Spanish fly

Spanish infrastructure group AENA, along with AXA Private Equity, have purchased the operating concession for Luton Airport from Abertis, a separate Spanish infrastructure group which has decided to divest itself of airports and concentrate on toll roads.

AENA’s Executive Chairman has said “We aim to substantially build up London Luton in consultation with all its stakeholders.”

In response, HALE has issued the following statement: “AENA is no doubt referring to the planning application submitted in January to double passenger capacity and increase the number of planes by 60%. Because Luton Airport is so close to big towns with crowded roads and trains, this plan has already met strong headwinds. We look forward as local stakeholders to consulting with AENA about reducing the already substantial environmental impact, rather than making it worse.”

Noise mitigations “affect less than 1% of flights”

An official response by Terence O’Rourke to questions raised by the Hitchin Forum proves that the so-called noise mitigations proposed by Luton Airport are so feeble as to be almost worthless. The much-vaunted commitments to take seriously the noise concerns of local people have been exposed as hollow by the Airport’s own planning consultants.

Just look at what the Airport said in its September 2012 Master Plan – we have added emphasis to show the commitments which the Airport told us it would be making:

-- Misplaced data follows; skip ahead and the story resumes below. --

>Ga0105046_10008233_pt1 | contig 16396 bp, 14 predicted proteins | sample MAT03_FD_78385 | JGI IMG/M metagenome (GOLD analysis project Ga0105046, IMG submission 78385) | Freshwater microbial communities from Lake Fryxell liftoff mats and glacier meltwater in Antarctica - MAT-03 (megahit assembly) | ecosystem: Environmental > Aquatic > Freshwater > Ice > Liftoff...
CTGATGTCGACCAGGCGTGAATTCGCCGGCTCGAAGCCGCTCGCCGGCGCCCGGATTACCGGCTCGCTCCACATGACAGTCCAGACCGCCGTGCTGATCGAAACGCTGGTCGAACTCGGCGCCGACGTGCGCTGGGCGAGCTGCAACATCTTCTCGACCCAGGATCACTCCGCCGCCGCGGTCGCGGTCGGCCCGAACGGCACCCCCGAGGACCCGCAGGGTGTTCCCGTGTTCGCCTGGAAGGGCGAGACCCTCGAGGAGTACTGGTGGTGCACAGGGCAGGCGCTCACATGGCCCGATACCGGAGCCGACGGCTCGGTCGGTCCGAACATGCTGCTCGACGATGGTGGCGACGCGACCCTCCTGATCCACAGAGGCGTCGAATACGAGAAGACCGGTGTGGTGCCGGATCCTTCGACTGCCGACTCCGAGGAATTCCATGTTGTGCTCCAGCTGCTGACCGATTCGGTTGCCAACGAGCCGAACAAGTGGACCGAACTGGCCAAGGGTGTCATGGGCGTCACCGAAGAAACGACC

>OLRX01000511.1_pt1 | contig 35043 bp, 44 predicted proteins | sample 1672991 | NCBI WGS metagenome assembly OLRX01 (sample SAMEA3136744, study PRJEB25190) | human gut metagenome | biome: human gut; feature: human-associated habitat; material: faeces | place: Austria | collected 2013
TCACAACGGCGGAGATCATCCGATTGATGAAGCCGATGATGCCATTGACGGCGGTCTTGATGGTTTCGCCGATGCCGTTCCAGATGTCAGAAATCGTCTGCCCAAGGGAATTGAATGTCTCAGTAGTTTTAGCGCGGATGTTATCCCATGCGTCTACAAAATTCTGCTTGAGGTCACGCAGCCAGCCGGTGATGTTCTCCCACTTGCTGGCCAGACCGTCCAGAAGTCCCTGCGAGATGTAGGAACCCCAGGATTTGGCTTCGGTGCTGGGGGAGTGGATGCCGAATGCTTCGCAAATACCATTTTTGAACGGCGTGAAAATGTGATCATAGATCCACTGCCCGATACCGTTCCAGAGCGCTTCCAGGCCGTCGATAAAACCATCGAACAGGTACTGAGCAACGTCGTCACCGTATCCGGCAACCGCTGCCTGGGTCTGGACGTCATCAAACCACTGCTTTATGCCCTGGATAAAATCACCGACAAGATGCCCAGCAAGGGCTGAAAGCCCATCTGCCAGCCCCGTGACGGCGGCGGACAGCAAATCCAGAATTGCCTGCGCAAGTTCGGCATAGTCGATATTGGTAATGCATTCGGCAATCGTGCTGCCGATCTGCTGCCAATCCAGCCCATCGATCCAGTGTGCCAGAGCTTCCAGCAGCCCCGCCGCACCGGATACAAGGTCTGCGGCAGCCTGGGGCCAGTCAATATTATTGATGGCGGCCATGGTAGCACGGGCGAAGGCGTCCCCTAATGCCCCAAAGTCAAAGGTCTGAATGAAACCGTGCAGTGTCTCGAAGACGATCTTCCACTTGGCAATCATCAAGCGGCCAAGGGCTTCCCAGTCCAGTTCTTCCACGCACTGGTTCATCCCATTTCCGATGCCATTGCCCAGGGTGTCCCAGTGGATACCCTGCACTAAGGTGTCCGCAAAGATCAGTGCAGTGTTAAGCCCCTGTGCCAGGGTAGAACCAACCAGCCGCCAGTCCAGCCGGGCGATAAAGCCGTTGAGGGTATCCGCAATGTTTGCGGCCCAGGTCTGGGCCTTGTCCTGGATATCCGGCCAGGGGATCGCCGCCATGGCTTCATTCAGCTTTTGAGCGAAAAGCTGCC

“10.13 The current national aviation policy is the Future of Air Transport White Paper 2003 (FATWP). In this White Paper, the government supports development at
the Airport which makes full use of its single runway on condition that the overall environmental impacts of such development will be carefully controlled and adequate mitigation provided.” (Master Plan Sep 2012)

“10.17 Regarding land use planning and management, paragraph 4.34 states that ‘planning policies and decisions should aim to avoid noise from giving rise to significant adverse impacts on health and quality of life as a result of new development, and mitigate and reduce to a minimum other adverse impacts … including through the use of conditions’. As demonstrated in section 9, we are incorporating a robust package of noise mitigation as part of the proposed development, which aligns fully with the APF.”

Now look at Terence O’Rourke’s responses to the questions raised by Hitchin Forum:

Q: How many flights would have been affected in 2011 by the Chapter 2 ban?
A: Less than 1% of night flights would have been banned in 2012.

Q: How many aircraft in 2012 exceeded the 82dB(A) night noise violation limit and would have exceeded the proposed 80bd(A) night noise violation limit?
A: In 2012, less than 1% of aircraft (3) exceeded the 82 dB(A) night time noise limit.
In 2012, less than 1% of aircraft (14) would have exceeded an 80 dB(A) night time noise limit.

Q: How many aircraft in 2012 were vectored out of the NPR swathes below 4,000ft?